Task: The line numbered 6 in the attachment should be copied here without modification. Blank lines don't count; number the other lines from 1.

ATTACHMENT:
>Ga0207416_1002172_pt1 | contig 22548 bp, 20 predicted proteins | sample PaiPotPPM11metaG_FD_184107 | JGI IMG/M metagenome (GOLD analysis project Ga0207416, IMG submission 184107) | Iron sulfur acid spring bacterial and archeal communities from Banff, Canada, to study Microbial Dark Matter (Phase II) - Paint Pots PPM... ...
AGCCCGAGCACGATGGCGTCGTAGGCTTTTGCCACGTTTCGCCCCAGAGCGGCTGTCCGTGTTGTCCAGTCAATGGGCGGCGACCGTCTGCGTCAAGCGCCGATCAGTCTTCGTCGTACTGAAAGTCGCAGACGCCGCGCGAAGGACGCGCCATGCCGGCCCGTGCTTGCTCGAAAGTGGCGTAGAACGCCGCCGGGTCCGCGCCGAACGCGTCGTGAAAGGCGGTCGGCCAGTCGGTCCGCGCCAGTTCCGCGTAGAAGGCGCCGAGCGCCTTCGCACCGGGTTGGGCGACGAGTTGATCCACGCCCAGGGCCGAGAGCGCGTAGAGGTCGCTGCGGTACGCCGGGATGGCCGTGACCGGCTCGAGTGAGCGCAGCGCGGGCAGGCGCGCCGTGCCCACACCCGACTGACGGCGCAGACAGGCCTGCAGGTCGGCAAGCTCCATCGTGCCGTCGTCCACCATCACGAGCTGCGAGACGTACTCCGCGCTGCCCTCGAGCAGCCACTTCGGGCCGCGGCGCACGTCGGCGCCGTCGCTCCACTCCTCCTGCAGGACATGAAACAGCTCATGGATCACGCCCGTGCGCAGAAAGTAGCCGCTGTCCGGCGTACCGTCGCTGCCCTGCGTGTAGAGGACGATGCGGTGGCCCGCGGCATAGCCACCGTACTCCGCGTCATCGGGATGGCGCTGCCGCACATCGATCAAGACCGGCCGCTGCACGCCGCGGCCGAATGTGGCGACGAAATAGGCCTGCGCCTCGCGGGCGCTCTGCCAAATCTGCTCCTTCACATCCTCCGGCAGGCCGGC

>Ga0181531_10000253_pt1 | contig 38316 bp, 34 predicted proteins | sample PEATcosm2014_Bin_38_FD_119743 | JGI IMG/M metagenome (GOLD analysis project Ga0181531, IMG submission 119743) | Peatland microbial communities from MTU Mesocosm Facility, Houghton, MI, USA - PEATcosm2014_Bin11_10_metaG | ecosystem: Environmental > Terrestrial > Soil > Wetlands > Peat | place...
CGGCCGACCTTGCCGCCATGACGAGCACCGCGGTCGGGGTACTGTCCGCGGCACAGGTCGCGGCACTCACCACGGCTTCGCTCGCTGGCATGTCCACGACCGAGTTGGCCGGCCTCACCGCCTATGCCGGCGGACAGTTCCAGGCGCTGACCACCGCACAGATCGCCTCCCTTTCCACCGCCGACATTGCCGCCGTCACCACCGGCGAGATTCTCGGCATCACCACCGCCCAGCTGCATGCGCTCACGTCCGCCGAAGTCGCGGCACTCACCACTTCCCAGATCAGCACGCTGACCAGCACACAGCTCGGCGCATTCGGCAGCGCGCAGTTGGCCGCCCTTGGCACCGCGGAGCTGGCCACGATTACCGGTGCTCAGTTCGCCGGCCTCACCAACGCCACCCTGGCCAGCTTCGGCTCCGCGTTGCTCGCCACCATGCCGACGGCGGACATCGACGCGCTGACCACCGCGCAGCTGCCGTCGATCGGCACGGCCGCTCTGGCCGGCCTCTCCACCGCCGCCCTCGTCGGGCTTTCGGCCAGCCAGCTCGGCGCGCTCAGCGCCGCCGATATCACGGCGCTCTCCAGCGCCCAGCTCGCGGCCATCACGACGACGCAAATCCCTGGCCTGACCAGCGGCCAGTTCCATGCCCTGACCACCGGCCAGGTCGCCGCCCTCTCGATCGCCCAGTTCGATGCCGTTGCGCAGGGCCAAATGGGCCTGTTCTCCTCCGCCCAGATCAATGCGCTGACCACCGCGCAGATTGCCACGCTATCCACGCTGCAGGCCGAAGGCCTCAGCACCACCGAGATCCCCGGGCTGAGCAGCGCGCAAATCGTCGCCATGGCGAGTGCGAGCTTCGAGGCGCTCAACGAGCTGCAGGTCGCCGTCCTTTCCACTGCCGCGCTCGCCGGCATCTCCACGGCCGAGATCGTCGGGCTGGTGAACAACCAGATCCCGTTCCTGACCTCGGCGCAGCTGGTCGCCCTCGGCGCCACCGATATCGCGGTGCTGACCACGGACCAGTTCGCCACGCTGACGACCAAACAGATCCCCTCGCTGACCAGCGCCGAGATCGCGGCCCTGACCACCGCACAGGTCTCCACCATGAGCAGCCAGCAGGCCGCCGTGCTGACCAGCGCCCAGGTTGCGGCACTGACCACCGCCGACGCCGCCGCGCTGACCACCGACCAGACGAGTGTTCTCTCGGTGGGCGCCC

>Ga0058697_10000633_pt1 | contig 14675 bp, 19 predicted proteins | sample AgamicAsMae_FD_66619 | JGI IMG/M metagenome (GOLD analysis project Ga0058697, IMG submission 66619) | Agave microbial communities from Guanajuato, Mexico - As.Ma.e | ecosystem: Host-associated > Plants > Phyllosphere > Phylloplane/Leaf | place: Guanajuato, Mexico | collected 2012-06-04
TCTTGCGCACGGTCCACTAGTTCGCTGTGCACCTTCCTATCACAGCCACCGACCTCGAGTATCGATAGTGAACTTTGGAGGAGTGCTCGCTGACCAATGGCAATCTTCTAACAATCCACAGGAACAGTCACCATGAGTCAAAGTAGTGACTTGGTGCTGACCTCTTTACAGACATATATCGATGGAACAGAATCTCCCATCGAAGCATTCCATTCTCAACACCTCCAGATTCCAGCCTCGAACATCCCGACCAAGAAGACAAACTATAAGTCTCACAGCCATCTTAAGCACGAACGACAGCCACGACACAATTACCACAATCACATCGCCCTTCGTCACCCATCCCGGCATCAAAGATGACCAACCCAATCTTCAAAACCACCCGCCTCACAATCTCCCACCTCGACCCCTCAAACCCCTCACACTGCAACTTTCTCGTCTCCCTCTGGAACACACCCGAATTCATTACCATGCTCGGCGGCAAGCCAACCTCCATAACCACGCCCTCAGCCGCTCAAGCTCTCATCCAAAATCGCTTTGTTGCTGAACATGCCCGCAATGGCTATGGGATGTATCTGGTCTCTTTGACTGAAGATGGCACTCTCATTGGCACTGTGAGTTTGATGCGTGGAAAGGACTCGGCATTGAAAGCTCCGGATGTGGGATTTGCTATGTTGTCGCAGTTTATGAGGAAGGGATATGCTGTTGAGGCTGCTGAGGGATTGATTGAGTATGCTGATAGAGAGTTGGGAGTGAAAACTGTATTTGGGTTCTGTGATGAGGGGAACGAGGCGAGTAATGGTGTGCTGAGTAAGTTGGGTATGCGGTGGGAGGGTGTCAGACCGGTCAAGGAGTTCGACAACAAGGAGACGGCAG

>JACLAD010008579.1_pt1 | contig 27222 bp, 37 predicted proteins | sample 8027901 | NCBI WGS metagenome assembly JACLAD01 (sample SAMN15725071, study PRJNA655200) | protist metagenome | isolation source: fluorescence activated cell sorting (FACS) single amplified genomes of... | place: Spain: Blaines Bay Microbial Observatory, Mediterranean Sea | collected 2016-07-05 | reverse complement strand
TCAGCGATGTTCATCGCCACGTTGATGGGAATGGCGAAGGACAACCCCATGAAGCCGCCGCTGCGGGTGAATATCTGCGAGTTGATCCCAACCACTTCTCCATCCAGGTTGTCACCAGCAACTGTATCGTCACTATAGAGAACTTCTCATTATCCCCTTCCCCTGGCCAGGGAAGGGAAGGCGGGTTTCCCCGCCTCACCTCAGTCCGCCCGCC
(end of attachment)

TCTTGCGCACGGTCCACTAGTTCGCTGTGCACCTTCCTATCACAGCCACCGACCTCGAGTATCGATAGTGAACTTTGGAGGAGTGCTCGCTGACCAATGGCAATCTTCTAACAATCCACAGGAACAGTCACCATGAGTCAAAGTAGTGACTTGGTGCTGACCTCTTTACAGACATATATCGATGGAACAGAATCTCCCATCGAAGCATTCCATTCTCAACACCTCCAGATTCCAGCCTCGAACATCCCGACCAAGAAGACAAACTATAAGTCTCACAGCCATCTTAAGCACGAACGACAGCCACGACACAATTACCACAATCACATCGCCCTTCGTCACCCATCCCGGCATCAAAGATGACCAACCCAATCTTCAAAACCACCCGCCTCACAATCTCCCACCTCGACCCCTCAAACCCCTCACACTGCAACTTTCTCGTCTCCCTCTGGAACACACCCGAATTCATTACCATGCTCGGCGGCAAGCCAACCTCCATAACCACGCCCTCAGCCGCTCAAGCTCTCATCCAAAATCGCTTTGTTGCTGAACATGCCCGCAATGGCTATGGGATGTATCTGGTCTCTTTGACTGAAGATGGCACTCTCATTGGCACTGTGAGTTTGATGCGTGGAAAGGACTCGGCATTGAAAGCTCCGGATGTGGGATTTGCTATGTTGTCGCAGTTTATGAGGAAGGGATATGCTGTTGAGGCTGCTGAGGGATTGATTGAGTATGCTGATAGAGAGTTGGGAGTGAAAACTGTATTTGGGTTCTGTGATGAGGGGAACGAGGCGAGTAATGGTGTGCTGAGTAAGTTGGGTATGCGGTGGGAGGGTGTCAGACCGGTCAAGGAGTTCGACAACAAGGAGACGGCAG